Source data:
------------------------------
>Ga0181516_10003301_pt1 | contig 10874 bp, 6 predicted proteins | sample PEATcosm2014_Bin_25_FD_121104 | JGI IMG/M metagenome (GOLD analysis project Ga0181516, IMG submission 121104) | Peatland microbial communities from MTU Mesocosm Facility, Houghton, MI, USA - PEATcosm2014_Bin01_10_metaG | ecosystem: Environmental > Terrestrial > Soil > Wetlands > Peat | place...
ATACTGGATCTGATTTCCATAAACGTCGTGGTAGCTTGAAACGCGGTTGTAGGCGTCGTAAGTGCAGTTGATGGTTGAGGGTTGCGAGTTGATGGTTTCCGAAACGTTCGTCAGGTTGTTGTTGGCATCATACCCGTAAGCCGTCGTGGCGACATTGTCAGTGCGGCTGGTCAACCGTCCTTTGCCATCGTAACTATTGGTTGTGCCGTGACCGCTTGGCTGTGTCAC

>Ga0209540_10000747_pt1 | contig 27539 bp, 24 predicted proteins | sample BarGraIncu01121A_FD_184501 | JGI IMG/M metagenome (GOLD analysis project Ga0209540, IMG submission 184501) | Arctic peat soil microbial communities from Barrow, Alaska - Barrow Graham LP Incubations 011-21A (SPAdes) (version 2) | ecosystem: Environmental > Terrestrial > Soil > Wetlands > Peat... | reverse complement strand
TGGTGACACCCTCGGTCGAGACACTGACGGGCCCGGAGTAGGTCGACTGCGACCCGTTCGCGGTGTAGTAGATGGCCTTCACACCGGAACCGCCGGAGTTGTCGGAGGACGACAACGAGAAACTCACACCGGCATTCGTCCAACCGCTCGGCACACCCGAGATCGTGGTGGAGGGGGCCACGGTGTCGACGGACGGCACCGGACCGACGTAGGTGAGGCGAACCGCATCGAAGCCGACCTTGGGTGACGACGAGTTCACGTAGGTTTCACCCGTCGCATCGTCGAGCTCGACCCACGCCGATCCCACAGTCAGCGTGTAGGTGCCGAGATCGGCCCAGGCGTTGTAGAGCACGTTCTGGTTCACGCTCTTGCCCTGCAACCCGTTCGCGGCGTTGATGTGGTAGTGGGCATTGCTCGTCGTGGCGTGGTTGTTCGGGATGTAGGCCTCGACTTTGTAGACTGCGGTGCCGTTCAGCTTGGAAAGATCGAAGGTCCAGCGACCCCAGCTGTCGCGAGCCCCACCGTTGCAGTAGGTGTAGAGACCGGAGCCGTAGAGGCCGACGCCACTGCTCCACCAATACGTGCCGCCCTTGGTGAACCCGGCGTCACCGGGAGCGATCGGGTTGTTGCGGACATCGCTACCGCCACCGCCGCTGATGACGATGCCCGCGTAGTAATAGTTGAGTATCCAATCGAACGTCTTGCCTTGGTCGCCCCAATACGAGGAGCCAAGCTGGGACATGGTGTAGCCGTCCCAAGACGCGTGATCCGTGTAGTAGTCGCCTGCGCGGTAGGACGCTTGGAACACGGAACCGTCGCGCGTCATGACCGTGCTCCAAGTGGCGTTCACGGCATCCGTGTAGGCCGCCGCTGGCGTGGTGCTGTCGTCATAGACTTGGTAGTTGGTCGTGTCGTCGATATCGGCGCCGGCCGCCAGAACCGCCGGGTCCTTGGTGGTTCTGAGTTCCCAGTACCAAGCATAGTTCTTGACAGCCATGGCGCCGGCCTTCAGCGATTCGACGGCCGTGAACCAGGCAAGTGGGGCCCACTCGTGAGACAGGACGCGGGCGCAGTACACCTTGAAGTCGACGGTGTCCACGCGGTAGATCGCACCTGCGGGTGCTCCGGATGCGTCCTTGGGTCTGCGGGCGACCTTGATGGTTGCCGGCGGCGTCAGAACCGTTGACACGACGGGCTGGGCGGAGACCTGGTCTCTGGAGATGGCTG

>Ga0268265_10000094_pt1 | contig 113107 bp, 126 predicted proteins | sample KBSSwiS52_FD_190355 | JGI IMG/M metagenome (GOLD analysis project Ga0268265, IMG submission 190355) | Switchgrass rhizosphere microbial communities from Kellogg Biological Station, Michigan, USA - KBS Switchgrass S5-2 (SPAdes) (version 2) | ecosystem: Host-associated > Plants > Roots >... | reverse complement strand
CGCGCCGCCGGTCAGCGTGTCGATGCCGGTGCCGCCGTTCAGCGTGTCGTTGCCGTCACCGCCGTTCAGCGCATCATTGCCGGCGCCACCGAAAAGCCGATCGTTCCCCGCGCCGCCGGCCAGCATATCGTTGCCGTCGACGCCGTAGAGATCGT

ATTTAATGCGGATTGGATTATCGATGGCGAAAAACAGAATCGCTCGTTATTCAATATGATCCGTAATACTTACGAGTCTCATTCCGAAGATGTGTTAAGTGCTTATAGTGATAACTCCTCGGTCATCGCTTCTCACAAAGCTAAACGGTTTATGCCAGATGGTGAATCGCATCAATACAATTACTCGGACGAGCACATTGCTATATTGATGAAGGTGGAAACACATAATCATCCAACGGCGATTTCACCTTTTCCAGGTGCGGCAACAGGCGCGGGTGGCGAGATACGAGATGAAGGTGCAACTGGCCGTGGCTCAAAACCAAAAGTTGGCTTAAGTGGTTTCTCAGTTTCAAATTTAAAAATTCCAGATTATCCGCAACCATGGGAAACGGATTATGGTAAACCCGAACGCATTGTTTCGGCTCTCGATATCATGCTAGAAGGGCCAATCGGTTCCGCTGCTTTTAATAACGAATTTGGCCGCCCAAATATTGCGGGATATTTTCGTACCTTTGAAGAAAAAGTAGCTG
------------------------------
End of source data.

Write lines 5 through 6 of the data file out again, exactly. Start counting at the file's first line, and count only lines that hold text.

>Ga0268265_10000094_pt1 | contig 113107 bp, 126 predicted proteins | sample KBSSwiS52_FD_190355 | JGI IMG/M metagenome (GOLD analysis project Ga0268265, IMG submission 190355) | Switchgrass rhizosphere microbial communities from Kellogg Biological Station, Michigan, USA - KBS Switchgrass S5-2 (SPAdes) (version 2) | ecosystem: Host-associated > Plants > Roots >... | reverse complement strand
CGCGCCGCCGGTCAGCGTGTCGATGCCGGTGCCGCCGTTCAGCGTGTCGTTGCCGTCACCGCCGTTCAGCGCATCATTGCCGGCGCCACCGAAAAGCCGATCGTTCCCCGCGCCGCCGGCCAGCATATCGTTGCCGTCGACGCCGTAGAGATCGT